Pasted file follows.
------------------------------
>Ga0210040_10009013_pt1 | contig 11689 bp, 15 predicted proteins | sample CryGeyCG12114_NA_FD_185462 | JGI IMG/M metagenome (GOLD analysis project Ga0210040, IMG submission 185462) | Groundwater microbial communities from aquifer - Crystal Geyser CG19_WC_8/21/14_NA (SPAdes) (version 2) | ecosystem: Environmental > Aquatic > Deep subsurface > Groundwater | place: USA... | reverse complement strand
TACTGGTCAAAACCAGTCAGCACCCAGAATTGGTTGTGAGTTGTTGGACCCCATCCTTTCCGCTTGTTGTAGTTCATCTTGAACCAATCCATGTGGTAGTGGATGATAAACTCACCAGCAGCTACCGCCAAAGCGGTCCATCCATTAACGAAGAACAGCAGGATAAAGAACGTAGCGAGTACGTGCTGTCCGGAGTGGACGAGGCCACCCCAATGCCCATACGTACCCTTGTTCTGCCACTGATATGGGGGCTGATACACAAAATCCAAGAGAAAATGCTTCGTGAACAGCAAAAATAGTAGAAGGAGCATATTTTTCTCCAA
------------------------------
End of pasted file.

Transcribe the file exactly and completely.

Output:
>Ga0210040_10009013_pt1 | contig 11689 bp, 15 predicted proteins | sample CryGeyCG12114_NA_FD_185462 | JGI IMG/M metagenome (GOLD analysis project Ga0210040, IMG submission 185462) | Groundwater microbial communities from aquifer - Crystal Geyser CG19_WC_8/21/14_NA (SPAdes) (version 2) | ecosystem: Environmental > Aquatic > Deep subsurface > Groundwater | place: USA... | reverse complement strand
TACTGGTCAAAACCAGTCAGCACCCAGAATTGGTTGTGAGTTGTTGGACCCCATCCTTTCCGCTTGTTGTAGTTCATCTTGAACCAATCCATGTGGTAGTGGATGATAAACTCACCAGCAGCTACCGCCAAAGCGGTCCATCCATTAACGAAGAACAGCAGGATAAAGAACGTAGCGAGTACGTGCTGTCCGGAGTGGACGAGGCCACCCCAATGCCCATACGTACCCTTGTTCTGCCACTGATATGGGGGCTGATACACAAAATCCAAGAGAAAATGCTTCGTGAACAGCAAAAATAGTAGAAGGAGCATATTTTTCTCCAA